Cite JOURNAL ARTICLE
Ergebnisse einer wöchentlichen Geldstromanalyse für die Bundesrepublik Deutschland
Credit and Capital Markets – Kredit und Kapital, Vol. 7 (1974), Iss. 2 : pp. 166–191
Sonning Bredemeier, Hannover
Results of a Weekly Analysis of Money Flows for the Federal Republic of Germany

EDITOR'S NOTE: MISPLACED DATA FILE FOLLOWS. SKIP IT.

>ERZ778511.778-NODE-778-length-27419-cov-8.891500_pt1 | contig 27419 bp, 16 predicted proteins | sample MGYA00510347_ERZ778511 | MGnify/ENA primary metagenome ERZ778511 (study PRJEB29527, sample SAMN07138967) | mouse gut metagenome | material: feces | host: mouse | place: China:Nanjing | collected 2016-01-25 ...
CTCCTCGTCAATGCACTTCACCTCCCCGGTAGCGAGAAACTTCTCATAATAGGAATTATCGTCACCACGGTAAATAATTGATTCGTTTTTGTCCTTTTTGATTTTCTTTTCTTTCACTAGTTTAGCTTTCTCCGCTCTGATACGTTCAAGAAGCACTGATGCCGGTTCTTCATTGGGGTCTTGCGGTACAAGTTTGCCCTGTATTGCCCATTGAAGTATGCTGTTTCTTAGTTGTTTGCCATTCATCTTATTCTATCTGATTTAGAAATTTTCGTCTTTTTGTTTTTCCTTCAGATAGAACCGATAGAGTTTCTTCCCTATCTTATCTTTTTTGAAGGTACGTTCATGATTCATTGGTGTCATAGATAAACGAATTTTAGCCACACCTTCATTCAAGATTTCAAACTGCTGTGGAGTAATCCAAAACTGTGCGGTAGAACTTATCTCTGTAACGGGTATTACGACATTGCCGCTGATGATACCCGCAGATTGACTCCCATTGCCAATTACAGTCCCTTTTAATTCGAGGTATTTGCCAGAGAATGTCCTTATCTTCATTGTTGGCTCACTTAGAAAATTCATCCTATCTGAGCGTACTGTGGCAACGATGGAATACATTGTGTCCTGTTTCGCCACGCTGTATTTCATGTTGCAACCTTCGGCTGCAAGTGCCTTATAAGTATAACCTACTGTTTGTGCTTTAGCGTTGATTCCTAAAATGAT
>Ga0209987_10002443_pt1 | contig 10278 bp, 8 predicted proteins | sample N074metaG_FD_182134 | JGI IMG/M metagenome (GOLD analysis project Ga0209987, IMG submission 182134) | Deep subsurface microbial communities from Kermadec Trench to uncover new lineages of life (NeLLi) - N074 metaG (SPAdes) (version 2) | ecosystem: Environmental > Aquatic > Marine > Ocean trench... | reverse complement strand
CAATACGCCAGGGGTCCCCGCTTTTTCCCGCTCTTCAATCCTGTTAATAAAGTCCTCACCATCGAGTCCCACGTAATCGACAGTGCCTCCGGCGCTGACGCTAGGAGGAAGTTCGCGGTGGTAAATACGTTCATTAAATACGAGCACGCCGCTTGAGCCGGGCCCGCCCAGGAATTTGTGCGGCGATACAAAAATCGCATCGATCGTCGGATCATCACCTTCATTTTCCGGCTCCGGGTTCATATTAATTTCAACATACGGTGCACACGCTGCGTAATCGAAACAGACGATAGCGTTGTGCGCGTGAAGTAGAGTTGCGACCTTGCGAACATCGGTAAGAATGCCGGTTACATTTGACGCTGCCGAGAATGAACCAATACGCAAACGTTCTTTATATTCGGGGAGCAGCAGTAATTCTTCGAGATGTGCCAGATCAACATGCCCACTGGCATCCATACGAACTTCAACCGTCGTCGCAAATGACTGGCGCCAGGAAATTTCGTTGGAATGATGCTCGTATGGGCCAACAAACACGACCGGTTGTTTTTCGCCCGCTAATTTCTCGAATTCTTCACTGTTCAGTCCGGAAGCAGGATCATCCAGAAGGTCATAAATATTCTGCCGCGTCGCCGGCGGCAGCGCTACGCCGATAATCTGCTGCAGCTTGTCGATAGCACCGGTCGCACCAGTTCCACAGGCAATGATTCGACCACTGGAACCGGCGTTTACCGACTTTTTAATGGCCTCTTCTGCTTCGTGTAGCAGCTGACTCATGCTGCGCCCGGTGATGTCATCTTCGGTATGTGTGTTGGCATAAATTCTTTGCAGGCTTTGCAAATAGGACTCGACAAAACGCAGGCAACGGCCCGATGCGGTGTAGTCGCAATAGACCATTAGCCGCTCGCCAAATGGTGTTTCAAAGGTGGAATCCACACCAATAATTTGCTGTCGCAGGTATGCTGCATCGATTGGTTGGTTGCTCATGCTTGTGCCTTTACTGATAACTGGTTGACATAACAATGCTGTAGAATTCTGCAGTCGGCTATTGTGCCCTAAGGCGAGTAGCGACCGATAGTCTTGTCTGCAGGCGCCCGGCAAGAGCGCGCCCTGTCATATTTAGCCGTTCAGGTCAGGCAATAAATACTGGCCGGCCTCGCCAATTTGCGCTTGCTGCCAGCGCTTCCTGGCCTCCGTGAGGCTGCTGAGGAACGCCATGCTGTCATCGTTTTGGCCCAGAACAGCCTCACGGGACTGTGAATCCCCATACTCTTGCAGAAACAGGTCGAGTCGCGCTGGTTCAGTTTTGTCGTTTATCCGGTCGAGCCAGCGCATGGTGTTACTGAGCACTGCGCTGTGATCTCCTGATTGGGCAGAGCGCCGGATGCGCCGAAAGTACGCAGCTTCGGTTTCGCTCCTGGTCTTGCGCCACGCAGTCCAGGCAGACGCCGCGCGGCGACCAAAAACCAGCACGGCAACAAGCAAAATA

The transaction in an economy are financed with payments, i. e. either with the existing stocks of money or with additional credits. For the purpose of credit policy control by the central bank, however, only the granting of credit can be influenced. If instruments other than a credit ceiling are employed, the object is to regulate the liquid funds of the banks. The amount of that liquidity balance is governed by market factors on the action of which the central bank can exert no direct influence. The liquid funds are held by the banks in various forms of liquid assets for the purpose of granting credit and preserving their solvency. Credit policy can either regulate directly the range of assets classified as liquid funds, or merely the use of the liquidity balance. An indicator and control standard are obtained for the liquidity balance with the aid of an analysis of money flows. In this instance a weekly analysis of money flows for the Federal Republic of Germany for the period from 1952 to 1974 was taken as a basis. It transpires, for example, that the cash in circulation and the public cash transactions with the Bundesbank show regularly recurrent movements, which lead to disturbances of the money markets. The foreign business of the central bank as a third market factor shows the strong influence on liquidity emanating from international goods and capital movements. Adjustment of liquidity balances was effected for the most part via the reserves held by the banks. The money market investments were of only slight significance in comparison. The established continuous alternation of liquidity inflows and outflows not only subjected the money markets to alternating hot and cold baths, but also had a disturbing effect on the cyclical trend. If it is ıdesired to eliminate these disturbing influences, the liquidity trend must be made more constant with the aid of credit policy. An instrument that is particularly suitable for this purpose is minimum reserve policy, the use of which permits short-term counteraction of liquidity fluctuations by making allowances for seasonal factors. Over and above this, greater use should be made of instruments which can directly regulate the amount of bank liquidity.